The pharmacist can provide information and assistance in all of the above situations by helping the patient understand their medicines, pointing out any adverse interactions and helping make sure the dosages are correct. "If the patient goes to the same place for all their prescriptions, the pharmacist can provide that connectivity between physicians and treatments as well as updating the listing of all the medications and providing copies to give to each provider," he added. "Everyone should get an updated list one or two times a year and whenever the medicines change."

As if that weren't enough, the medications themselves can be the problem. "The look-alike, sound-alike names are creating a huge patient safety issue," said Major Durr.

He said the 377th MDG pharmacy maintains an ongoing list, and it is their policy to help counteract the likelihood of errors through labeling and storage. If a patient takes two drugs with similarities that include packaging, then the pharmacist will look for ways to create visual distinction, sometimes by purchasing a different brand.

The 377th MDG is planning on holding some special pharmacy days, and will be helping patients with the Keep It With You Personal Medical Information Form, a document developed by the Centers for Disease control and Prevention as part of their effort to help people with medical conditions continue to receive needed care in the event of an emergency. The KIWY form is not intended to replace other, more detailed medical records, but is a communication tool to help people as they navigate a potentially complex system of temporary support, housing and clinical services, according to the CDC Web site. The site suggests that care providers photocopy the document after an individual receives care, in order to maintain a record of who was seen and what treatment was provided. The original form is intended to remain with the individual during the time they are displaced. The form can serve as an interim summary when normal care can be resumed. The form can also be downloaded from their Web site at www.bt.cdc.gov/disasters/hurricanes/katrina/pdf/kiwy.pdf.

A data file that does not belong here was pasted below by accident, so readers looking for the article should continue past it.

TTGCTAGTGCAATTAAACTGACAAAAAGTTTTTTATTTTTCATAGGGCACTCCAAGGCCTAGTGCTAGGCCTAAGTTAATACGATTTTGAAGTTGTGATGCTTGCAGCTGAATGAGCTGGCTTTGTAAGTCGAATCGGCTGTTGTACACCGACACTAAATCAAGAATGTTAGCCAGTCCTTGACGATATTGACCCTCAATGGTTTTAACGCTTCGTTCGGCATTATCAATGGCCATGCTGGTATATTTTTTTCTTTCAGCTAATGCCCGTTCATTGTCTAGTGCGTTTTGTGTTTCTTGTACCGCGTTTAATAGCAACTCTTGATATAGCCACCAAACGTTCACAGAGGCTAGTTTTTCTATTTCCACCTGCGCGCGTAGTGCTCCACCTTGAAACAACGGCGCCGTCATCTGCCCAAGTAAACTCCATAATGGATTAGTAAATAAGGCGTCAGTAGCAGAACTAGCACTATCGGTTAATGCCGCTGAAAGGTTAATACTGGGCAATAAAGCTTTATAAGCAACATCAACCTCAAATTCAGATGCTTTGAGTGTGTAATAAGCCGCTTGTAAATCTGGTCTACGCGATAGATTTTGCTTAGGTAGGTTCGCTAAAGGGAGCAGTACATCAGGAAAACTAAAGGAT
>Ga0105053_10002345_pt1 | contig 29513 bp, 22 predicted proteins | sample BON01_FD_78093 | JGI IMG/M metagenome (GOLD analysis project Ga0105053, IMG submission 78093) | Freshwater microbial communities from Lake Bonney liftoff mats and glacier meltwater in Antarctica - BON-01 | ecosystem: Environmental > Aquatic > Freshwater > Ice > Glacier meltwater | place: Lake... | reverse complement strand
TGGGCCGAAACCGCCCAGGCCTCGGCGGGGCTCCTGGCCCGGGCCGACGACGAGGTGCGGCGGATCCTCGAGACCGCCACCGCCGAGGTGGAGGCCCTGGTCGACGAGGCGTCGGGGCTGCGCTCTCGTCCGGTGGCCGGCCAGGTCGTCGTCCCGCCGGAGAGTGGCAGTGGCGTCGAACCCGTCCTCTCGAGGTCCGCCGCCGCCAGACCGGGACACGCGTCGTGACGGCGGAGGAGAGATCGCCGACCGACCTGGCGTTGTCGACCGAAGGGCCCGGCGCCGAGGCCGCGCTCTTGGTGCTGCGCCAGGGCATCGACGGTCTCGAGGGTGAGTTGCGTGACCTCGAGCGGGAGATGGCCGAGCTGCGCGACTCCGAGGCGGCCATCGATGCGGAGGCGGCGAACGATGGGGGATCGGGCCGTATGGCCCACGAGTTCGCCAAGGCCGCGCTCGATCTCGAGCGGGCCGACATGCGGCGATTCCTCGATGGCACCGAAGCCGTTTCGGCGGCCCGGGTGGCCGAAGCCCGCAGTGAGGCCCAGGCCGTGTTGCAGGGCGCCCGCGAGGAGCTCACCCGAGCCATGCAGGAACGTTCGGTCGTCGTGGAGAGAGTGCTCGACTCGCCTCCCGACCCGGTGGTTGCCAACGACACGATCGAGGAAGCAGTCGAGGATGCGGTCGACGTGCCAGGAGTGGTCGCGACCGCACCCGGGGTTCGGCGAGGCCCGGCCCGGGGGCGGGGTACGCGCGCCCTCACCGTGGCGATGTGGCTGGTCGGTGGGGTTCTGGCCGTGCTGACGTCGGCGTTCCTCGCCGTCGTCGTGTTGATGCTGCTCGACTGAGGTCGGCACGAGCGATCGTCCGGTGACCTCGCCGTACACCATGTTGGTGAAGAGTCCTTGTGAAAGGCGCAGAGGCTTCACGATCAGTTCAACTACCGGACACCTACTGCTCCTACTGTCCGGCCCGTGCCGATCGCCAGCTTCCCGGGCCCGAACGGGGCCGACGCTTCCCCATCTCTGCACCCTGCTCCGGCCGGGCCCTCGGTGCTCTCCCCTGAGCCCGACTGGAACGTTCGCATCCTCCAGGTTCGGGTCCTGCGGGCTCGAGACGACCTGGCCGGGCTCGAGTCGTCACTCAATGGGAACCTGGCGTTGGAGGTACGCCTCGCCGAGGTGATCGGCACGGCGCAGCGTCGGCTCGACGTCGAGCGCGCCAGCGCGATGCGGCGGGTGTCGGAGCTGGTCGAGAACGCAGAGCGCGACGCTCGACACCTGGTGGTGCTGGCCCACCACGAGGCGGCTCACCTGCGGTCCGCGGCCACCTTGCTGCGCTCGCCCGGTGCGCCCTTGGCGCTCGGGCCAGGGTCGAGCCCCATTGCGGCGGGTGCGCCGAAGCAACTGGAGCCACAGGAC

A similar program is the Vial of Life Project, which has similar forms and includes a decal to place in a prominent place telling emergency workers where to find your medical information. This Web site is at www.vialoflife.com. In addition to medical information, this project suggests you include emergency contact information, your normal blood pressure and any other important information, such as a living will, Do Not Resuscitate form, insurance information and a picture of yourself.

The primary goal, both of the designation of pharmacy month and week, and of the 377th MDG pharmacy personnel, is patient safety. "It is the patients' obligation to know what medications they are getting. They should know the brand and generic names, why they are taking it, what it looks like and instructions for taking it, such as with or without food, and any other precautions," said Major Durr.

Major Durr said a patient should not leave the pharmacist's window without asking about their prescription. "I always say, 'Thank you for asking!' It keeps me on my toes regarding information and ultimately, we're here to serve the customers."